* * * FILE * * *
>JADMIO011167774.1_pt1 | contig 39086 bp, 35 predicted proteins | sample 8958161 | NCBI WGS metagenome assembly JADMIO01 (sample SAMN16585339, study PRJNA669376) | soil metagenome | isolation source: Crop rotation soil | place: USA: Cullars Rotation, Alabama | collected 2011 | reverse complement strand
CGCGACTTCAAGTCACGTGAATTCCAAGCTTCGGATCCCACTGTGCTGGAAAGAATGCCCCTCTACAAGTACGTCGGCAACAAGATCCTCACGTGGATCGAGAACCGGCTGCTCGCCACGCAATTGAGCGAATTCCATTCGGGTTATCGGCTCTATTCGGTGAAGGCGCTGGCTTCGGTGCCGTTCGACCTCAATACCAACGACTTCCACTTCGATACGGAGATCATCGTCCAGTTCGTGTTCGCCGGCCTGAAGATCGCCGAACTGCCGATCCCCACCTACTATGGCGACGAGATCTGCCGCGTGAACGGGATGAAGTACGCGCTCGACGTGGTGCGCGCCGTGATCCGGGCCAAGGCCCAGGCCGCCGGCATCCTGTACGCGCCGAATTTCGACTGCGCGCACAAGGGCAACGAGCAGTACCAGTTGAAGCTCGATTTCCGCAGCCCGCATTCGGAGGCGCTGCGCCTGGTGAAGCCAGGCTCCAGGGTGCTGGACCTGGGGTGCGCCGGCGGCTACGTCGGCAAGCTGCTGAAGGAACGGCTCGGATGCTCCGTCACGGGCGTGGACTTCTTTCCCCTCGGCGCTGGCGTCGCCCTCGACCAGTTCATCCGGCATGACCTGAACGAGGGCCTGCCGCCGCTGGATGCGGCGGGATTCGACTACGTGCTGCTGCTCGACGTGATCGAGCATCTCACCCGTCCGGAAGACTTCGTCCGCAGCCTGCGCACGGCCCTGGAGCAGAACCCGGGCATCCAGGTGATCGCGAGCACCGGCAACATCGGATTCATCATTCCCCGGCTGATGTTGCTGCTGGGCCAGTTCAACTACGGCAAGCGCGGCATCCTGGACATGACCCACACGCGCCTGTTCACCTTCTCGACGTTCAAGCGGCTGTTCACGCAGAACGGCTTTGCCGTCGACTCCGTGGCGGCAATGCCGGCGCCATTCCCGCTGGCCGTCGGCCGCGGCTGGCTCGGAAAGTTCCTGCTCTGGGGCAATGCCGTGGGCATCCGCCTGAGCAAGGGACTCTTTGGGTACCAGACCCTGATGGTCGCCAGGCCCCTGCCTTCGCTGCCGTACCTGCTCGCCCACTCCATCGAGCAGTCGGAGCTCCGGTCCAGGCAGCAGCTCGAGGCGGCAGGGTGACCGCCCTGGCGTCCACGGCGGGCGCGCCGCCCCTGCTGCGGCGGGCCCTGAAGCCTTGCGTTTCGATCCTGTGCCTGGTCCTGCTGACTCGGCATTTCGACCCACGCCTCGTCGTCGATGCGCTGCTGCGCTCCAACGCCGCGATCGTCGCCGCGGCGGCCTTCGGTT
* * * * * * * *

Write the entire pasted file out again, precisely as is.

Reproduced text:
>JADMIO011167774.1_pt1 | contig 39086 bp, 35 predicted proteins | sample 8958161 | NCBI WGS metagenome assembly JADMIO01 (sample SAMN16585339, study PRJNA669376) | soil metagenome | isolation source: Crop rotation soil | place: USA: Cullars Rotation, Alabama | collected 2011 | reverse complement strand
CGCGACTTCAAGTCACGTGAATTCCAAGCTTCGGATCCCACTGTGCTGGAAAGAATGCCCCTCTACAAGTACGTCGGCAACAAGATCCTCACGTGGATCGAGAACCGGCTGCTCGCCACGCAATTGAGCGAATTCCATTCGGGTTATCGGCTCTATTCGGTGAAGGCGCTGGCTTCGGTGCCGTTCGACCTCAATACCAACGACTTCCACTTCGATACGGAGATCATCGTCCAGTTCGTGTTCGCCGGCCTGAAGATCGCCGAACTGCCGATCCCCACCTACTATGGCGACGAGATCTGCCGCGTGAACGGGATGAAGTACGCGCTCGACGTGGTGCGCGCCGTGATCCGGGCCAAGGCCCAGGCCGCCGGCATCCTGTACGCGCCGAATTTCGACTGCGCGCACAAGGGCAACGAGCAGTACCAGTTGAAGCTCGATTTCCGCAGCCCGCATTCGGAGGCGCTGCGCCTGGTGAAGCCAGGCTCCAGGGTGCTGGACCTGGGGTGCGCCGGCGGCTACGTCGGCAAGCTGCTGAAGGAACGGCTCGGATGCTCCGTCACGGGCGTGGACTTCTTTCCCCTCGGCGCTGGCGTCGCCCTCGACCAGTTCATCCGGCATGACCTGAACGAGGGCCTGCCGCCGCTGGATGCGGCGGGATTCGACTACGTGCTGCTGCTCGACGTGATCGAGCATCTCACCCGTCCGGAAGACTTCGTCCGCAGCCTGCGCACGGCCCTGGAGCAGAACCCGGGCATCCAGGTGATCGCGAGCACCGGCAACATCGGATTCATCATTCCCCGGCTGATGTTGCTGCTGGGCCAGTTCAACTACGGCAAGCGCGGCATCCTGGACATGACCCACACGCGCCTGTTCACCTTCTCGACGTTCAAGCGGCTGTTCACGCAGAACGGCTTTGCCGTCGACTCCGTGGCGGCAATGCCGGCGCCATTCCCGCTGGCCGTCGGCCGCGGCTGGCTCGGAAAGTTCCTGCTCTGGGGCAATGCCGTGGGCATCCGCCTGAGCAAGGGACTCTTTGGGTACCAGACCCTGATGGTCGCCAGGCCCCTGCCTTCGCTGCCGTACCTGCTCGCCCACTCCATCGAGCAGTCGGAGCTCCGGTCCAGGCAGCAGCTCGAGGCGGCAGGGTGACCGCCCTGGCGTCCACGGCGGGCGCGCCGCCCCTGCTGCGGCGGGCCCTGAAGCCTTGCGTTTCGATCCTGTGCCTGGTCCTGCTGACTCGGCATTTCGACCCACGCCTCGTCGTCGATGCGCTGCTGCGCTCCAACGCCGCGATCGTCGCCGCGGCGGCCTTCGGTT